This article discusses the capacity of a division of the Dole company to direct the farming practices, labor use, and production costs of Philippine contract growers. The production of asparagus for the Japanese market was contracted out by a division of Dole Food in the Philippines, and was part of the company’s expansion and diversification program. By utilizing an ethnographic approach, this study contributes to a precise understanding of the interaction between agribusiness and growers. The article describes how control shifted away from hands-off management to an interventionist hands-on management of the contracted farms. In the beginning of the asparagus scheme the company mainly focused on controlling marketing and credit flows. After unforeseen increases in labor costs, management decided to intervene in the labor management practices of growers and to introduce new technologies in an effort to sustain the profitability of the production scheme. The case-study highlights the social and technical shaping of control and reveals the negotiated nature of farming practices.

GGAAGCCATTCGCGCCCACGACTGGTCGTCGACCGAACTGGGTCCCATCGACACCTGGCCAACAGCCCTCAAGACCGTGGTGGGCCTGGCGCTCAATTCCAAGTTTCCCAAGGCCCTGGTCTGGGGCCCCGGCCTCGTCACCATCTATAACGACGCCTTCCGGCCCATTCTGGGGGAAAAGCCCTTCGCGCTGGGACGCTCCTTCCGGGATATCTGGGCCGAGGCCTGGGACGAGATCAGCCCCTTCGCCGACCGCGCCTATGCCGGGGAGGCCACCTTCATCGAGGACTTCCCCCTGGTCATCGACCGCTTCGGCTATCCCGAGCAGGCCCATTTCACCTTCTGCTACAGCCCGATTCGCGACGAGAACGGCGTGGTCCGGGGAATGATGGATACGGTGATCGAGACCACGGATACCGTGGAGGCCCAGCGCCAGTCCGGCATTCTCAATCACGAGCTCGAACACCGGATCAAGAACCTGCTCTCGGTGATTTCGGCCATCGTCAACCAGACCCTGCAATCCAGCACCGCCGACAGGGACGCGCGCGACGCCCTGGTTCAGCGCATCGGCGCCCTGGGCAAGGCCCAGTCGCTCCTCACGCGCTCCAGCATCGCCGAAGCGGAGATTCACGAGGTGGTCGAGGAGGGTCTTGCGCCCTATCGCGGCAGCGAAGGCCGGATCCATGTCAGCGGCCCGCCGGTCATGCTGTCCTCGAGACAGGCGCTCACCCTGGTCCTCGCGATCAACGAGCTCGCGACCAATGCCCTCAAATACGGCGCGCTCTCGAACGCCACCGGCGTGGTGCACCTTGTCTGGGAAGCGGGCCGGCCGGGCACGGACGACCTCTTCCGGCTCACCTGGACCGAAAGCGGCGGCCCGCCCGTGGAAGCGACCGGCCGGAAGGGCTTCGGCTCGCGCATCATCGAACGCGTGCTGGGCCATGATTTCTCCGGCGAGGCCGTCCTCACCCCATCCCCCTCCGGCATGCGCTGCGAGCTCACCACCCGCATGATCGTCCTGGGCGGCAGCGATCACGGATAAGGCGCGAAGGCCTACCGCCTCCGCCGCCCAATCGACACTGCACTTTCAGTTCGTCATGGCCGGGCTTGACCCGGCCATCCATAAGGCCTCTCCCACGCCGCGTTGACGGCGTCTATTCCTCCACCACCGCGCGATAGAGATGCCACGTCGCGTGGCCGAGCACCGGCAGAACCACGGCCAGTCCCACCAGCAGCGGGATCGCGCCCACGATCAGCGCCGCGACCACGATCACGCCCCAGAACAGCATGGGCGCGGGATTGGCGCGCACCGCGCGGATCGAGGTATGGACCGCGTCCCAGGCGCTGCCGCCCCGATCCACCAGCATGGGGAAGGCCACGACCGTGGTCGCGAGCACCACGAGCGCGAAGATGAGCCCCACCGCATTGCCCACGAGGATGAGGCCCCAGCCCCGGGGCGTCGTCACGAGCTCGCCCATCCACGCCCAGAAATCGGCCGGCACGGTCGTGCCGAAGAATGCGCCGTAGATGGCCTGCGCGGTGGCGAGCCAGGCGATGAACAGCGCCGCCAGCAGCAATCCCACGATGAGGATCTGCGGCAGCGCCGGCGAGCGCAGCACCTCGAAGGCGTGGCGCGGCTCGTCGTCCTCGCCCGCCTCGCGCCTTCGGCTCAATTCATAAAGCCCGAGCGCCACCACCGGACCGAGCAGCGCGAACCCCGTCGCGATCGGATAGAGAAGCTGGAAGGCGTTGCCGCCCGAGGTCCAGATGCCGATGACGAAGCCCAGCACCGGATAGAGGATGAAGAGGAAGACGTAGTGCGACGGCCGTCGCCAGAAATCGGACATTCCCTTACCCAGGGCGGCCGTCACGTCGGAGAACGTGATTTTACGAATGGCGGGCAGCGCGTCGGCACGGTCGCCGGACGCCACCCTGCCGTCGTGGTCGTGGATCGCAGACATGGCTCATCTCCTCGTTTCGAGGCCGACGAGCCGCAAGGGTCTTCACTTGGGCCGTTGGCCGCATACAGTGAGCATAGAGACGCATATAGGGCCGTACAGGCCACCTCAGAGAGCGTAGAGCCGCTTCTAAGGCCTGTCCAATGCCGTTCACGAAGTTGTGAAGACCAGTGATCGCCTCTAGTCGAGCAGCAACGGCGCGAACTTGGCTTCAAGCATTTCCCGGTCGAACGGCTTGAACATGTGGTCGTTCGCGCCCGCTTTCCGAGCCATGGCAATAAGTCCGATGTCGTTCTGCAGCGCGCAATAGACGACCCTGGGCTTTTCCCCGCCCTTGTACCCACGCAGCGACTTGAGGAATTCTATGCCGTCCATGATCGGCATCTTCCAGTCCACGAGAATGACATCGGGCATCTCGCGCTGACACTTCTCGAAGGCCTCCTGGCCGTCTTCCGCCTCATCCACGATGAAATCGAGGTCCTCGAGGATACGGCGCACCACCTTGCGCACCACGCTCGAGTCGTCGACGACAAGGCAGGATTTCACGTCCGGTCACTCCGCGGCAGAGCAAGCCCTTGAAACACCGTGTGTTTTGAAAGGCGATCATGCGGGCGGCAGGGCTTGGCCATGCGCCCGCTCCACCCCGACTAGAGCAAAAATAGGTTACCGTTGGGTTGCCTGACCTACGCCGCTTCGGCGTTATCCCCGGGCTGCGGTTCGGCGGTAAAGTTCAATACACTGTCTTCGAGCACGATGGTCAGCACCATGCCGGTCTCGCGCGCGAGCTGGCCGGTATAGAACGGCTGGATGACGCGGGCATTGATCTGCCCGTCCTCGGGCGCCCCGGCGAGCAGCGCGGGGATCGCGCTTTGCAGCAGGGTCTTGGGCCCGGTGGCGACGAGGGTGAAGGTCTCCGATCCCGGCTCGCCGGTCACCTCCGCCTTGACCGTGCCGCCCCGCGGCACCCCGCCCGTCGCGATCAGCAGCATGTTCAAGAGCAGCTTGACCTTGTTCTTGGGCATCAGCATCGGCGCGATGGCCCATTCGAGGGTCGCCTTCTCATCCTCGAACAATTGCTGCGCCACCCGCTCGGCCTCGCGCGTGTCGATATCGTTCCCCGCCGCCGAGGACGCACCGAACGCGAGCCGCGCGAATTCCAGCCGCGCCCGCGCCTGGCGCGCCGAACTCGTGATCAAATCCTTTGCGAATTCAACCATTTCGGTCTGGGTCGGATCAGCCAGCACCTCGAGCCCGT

How to Cite
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